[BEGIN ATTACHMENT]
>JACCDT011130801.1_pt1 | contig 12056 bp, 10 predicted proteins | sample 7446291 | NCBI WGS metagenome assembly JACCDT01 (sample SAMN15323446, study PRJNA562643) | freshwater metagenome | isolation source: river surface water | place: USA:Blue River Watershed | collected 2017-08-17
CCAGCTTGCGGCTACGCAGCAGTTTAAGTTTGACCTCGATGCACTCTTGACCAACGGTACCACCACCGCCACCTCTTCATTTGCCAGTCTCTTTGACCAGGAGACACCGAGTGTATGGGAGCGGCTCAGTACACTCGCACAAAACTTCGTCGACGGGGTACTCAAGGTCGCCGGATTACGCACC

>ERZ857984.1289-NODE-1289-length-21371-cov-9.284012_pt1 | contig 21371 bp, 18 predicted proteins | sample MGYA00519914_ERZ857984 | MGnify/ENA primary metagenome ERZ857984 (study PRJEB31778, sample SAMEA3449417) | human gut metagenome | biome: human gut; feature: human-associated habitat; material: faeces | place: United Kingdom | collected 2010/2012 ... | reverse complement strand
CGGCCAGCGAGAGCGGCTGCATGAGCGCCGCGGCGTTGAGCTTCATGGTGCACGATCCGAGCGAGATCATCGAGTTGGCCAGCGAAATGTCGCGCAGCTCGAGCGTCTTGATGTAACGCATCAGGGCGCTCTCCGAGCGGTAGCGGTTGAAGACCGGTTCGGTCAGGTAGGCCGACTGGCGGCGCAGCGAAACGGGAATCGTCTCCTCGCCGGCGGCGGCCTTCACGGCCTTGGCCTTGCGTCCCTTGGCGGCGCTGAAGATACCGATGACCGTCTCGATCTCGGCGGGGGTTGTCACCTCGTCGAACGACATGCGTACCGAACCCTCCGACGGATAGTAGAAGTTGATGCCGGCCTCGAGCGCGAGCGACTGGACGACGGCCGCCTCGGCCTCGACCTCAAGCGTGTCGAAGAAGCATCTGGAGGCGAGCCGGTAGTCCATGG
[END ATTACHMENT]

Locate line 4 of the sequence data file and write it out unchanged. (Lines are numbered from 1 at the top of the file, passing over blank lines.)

CGGCCAGCGAGAGCGGCTGCATGAGCGCCGCGGCGTTGAGCTTCATGGTGCACGATCCGAGCGAGATCATCGAGTTGGCCAGCGAAATGTCGCGCAGCTCGAGCGTCTTGATGTAACGCATCAGGGCGCTCTCCGAGCGGTAGCGGTTGAAGACCGGTTCGGTCAGGTAGGCCGACTGGCGGCGCAGCGAAACGGGAATCGTCTCCTCGCCGGCGGCGGCCTTCACGGCCTTGGCCTTGCGTCCCTTGGCGGCGCTGAAGATACCGATGACCGTCTCGATCTCGGCGGGGGTTGTCACCTCGTCGAACGACATGCGTACCGAACCCTCCGACGGATAGTAGAAGTTGATGCCGGCCTCGAGCGCGAGCGACTGGACGACGGCCGCCTCGGCCTCGACCTCAAGCGTGTCGAAGAAGCATCTGGAGGCGAGCCGGTAGTCCATGG